I never told my mother this—not directly. It came out in little ways—the milestones in my son’s life I would “forget” to tell her about, the times she would talk about visiting, and I would put her off a month or two. I wanted her in my life, and yet paradoxically, I felt most apart from her when she was on top of me. Apart, we could talk and write openly about our feelings, reasoning that it was distance alone that kept us from connecting completely. Up close, we were forced to confront a certain reserve that had developed between us, a hesitation to get too close to each other, lest we be hurt again.
The years went by and the distance became an accepted part of our lives, like a fault in the earth that smoothes with time and sediment. And then one December, when I was pregnant with my daughter, my mother came for a visit, left and never returned. She had the first of three serious strokes less than a day after her flight back to England. I was too pregnant to make the journey to her bedside then. I made the first of three visits when my daughter was four months old.
My mother was not in good shape. She couldn’t talk or move much. Mostly, she could look at me and squeeze my hand. My letters to her were suddenly rendered useless. So were my stories and words. If I was to connect to her at all now, it would have to be through touch. I stroked her hair. I gripped her hands. I took tissues and wiped her face and eyes. The delicate dance we had done around each other for almost two decades had no place here. There was only the physical and immediate. There was no “we” and “you.” Once again, there was only “us.” I sang to her—and continued to do so every time I called and visited. In a small way, I became the mother she had once been to me. I don’t know what it did for her, but it gave me the comfort and peace I needed to let her go when her time came.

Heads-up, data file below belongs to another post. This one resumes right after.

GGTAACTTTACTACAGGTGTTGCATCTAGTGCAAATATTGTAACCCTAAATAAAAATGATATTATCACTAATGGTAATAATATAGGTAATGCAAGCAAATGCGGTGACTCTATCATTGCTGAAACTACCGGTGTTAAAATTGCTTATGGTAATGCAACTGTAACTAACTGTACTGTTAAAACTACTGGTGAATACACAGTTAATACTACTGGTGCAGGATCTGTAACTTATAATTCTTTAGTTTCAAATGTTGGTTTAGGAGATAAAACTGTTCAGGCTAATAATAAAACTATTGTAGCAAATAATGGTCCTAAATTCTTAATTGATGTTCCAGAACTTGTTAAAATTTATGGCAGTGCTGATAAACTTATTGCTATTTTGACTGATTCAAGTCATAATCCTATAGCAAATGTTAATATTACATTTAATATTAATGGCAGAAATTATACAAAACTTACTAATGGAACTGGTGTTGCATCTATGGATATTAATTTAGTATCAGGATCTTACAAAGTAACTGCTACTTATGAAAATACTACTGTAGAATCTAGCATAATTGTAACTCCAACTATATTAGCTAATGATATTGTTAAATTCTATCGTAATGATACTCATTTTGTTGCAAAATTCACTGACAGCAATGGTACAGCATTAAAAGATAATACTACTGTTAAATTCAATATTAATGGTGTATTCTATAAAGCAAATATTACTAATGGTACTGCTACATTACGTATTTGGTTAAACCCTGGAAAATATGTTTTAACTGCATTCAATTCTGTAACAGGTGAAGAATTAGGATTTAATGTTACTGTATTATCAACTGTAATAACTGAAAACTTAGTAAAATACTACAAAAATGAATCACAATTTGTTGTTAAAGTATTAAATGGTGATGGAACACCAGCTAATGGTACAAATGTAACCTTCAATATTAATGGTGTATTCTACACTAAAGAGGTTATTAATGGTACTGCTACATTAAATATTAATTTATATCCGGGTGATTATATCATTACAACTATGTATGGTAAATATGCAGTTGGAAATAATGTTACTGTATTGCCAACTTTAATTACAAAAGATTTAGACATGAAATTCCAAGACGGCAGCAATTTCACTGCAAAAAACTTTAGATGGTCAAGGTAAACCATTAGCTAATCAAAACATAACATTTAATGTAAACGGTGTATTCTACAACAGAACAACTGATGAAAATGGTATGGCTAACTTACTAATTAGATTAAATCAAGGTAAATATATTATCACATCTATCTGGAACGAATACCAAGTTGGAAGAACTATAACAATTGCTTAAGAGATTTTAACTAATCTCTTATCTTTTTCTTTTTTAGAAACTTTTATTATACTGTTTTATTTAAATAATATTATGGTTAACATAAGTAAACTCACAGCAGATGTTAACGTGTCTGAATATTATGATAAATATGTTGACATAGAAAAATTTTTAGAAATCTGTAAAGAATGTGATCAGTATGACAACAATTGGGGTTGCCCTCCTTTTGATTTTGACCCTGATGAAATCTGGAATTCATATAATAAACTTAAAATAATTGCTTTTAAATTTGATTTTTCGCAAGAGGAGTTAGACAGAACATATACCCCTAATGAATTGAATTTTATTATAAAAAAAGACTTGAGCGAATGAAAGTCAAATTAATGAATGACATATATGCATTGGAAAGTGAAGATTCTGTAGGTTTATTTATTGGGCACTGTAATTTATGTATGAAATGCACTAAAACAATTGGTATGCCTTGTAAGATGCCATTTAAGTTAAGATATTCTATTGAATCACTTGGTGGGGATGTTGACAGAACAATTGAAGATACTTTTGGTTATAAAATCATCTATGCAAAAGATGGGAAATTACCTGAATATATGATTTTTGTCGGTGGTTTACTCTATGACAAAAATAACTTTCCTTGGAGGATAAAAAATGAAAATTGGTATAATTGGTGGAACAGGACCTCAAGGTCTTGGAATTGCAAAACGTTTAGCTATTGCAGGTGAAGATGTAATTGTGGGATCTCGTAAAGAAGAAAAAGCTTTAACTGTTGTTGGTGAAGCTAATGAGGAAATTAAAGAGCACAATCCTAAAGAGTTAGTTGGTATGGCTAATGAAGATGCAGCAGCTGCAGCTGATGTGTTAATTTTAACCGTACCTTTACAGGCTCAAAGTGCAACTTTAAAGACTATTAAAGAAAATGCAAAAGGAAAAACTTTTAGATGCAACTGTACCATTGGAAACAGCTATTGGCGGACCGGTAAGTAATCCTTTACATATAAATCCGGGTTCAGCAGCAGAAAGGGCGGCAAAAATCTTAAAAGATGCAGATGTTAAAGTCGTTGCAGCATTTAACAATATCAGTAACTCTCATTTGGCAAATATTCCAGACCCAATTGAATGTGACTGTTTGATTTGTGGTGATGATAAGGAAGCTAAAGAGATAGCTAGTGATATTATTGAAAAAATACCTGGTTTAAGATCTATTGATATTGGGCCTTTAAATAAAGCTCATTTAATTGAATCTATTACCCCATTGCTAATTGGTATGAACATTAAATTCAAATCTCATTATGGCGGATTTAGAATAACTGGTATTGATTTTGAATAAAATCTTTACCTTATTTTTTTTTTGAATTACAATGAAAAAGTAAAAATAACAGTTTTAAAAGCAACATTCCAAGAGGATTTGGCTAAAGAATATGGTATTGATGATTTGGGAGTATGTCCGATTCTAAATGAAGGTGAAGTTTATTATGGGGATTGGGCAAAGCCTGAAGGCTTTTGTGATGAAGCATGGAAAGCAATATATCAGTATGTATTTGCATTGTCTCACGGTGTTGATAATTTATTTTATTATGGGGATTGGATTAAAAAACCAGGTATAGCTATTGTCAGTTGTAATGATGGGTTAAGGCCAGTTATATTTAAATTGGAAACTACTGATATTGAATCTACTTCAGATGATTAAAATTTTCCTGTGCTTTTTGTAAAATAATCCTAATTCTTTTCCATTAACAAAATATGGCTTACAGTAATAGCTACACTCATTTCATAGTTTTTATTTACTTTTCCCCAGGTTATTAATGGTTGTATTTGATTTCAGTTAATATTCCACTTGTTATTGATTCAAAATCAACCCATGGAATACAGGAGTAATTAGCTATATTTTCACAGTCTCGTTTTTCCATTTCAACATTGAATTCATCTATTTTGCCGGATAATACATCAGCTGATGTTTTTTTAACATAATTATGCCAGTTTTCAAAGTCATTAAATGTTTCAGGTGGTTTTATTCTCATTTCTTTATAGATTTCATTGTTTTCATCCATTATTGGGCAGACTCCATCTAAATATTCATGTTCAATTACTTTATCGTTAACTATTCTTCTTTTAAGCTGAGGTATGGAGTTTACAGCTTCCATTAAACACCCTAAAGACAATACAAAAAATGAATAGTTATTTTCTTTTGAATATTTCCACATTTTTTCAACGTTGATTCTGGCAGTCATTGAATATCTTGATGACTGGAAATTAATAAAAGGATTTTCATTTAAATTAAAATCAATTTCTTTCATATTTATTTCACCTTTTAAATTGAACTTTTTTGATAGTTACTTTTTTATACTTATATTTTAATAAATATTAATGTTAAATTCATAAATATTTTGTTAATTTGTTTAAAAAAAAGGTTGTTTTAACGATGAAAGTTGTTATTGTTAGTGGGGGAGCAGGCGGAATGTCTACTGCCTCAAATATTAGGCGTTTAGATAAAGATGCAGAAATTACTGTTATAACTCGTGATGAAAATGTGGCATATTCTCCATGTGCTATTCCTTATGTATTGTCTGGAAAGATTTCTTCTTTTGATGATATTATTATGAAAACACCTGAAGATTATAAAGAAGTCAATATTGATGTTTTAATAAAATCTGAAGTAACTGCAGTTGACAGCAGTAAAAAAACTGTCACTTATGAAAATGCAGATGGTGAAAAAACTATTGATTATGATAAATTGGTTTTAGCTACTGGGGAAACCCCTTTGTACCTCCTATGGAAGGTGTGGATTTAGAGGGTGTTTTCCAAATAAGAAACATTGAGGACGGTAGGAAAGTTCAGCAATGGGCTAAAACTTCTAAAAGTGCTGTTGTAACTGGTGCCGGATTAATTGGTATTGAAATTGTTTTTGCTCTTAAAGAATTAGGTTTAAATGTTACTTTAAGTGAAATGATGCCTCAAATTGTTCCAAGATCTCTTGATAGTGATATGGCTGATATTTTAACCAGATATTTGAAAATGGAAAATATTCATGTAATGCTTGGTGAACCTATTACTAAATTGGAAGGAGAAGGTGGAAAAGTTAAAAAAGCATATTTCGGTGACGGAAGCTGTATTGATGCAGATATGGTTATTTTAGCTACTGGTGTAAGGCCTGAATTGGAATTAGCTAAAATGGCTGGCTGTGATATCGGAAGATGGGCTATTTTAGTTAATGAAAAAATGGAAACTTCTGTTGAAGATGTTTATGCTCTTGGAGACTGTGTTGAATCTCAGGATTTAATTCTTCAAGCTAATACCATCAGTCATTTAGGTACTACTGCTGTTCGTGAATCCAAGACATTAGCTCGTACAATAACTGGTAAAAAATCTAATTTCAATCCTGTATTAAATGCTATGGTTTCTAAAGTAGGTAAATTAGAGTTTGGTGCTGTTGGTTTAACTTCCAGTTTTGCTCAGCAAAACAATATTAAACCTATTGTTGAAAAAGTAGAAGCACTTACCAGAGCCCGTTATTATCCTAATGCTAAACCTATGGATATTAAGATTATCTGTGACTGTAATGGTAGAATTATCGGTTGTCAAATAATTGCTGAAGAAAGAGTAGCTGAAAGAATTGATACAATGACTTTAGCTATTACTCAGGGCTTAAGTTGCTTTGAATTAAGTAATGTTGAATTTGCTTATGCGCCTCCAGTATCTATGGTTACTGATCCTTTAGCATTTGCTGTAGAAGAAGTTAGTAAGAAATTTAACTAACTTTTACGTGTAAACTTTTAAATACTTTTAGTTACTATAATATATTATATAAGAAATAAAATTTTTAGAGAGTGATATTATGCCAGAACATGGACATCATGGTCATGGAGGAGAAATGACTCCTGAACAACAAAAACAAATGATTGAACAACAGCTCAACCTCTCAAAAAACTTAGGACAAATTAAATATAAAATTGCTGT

After my mother died, I went through her closets and took home some of her clothes. I couldn’t take everything so I picked the blouses that smelled like her cologne, the sweaters she’d knitted, the silky jackets that reminded me of the graceful way she moved. I found her velvet bathrobe on a hook in her closet. It was a smock-style robe, with a zipper down the front and two slits for pockets. It was the color of a Christmas tree and smelled of the lilacs in my mother’s shampoo.
I didn’t slip it on until I got back home. I was used to the distance, but my mother had always been on the other end. Now, she was truly gone. More than ever, I needed her comfort. I got out of my clothes and zipped up the robe. I felt a slight bulge in the right pocket. I reached a hand inside and found two neatly folded white tissues. My mother’s ever-present tissues. And just for a moment, she was there beside me again. I put the tissues back in the pocket and that’s where they remain, this little bit of my mother still comforting me.